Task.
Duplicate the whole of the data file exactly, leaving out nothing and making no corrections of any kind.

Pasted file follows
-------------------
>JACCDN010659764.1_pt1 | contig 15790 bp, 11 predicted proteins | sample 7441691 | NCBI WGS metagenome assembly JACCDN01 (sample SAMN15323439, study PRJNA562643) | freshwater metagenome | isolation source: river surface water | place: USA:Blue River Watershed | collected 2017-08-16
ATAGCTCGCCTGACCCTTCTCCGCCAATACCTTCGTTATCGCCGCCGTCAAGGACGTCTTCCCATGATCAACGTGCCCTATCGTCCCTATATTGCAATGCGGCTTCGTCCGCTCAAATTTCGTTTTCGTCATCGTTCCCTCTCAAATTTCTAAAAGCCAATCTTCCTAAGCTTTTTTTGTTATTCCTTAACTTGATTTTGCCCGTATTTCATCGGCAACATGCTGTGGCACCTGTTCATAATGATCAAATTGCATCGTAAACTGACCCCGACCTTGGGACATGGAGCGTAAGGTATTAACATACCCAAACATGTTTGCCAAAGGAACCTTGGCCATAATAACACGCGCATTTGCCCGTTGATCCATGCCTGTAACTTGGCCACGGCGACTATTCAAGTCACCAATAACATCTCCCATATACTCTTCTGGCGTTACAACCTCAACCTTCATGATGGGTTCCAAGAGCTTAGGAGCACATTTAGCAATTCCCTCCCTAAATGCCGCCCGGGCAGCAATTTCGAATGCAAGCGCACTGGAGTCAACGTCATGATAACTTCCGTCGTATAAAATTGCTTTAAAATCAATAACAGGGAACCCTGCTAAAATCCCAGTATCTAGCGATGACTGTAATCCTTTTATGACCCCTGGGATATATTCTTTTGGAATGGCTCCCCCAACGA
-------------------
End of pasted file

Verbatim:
>JACCDN010659764.1_pt1 | contig 15790 bp, 11 predicted proteins | sample 7441691 | NCBI WGS metagenome assembly JACCDN01 (sample SAMN15323439, study PRJNA562643) | freshwater metagenome | isolation source: river surface water | place: USA:Blue River Watershed | collected 2017-08-16
ATAGCTCGCCTGACCCTTCTCCGCCAATACCTTCGTTATCGCCGCCGTCAAGGACGTCTTCCCATGATCAACGTGCCCTATCGTCCCTATATTGCAATGCGGCTTCGTCCGCTCAAATTTCGTTTTCGTCATCGTTCCCTCTCAAATTTCTAAAAGCCAATCTTCCTAAGCTTTTTTTGTTATTCCTTAACTTGATTTTGCCCGTATTTCATCGGCAACATGCTGTGGCACCTGTTCATAATGATCAAATTGCATCGTAAACTGACCCCGACCTTGGGACATGGAGCGTAAGGTATTAACATACCCAAACATGTTTGCCAAAGGAACCTTGGCCATAATAACACGCGCATTTGCCCGTTGATCCATGCCTGTAACTTGGCCACGGCGACTATTCAAGTCACCAATAACATCTCCCATATACTCTTCTGGCGTTACAACCTCAACCTTCATGATGGGTTCCAAGAGCTTAGGAGCACATTTAGCAATTCCCTCCCTAAATGCCGCCCGGGCAGCAATTTCGAATGCAAGCGCACTGGAGTCAACGTCATGATAACTTCCGTCGTATAAAATTGCTTTAAAATCAATAACAGGGAACCCTGCTAAAATCCCAGTATCTAGCGATGACTGTAATCCTTTTATGACCCCTGGGATATATTCTTTTGGAATGGCTCCCCCAACGA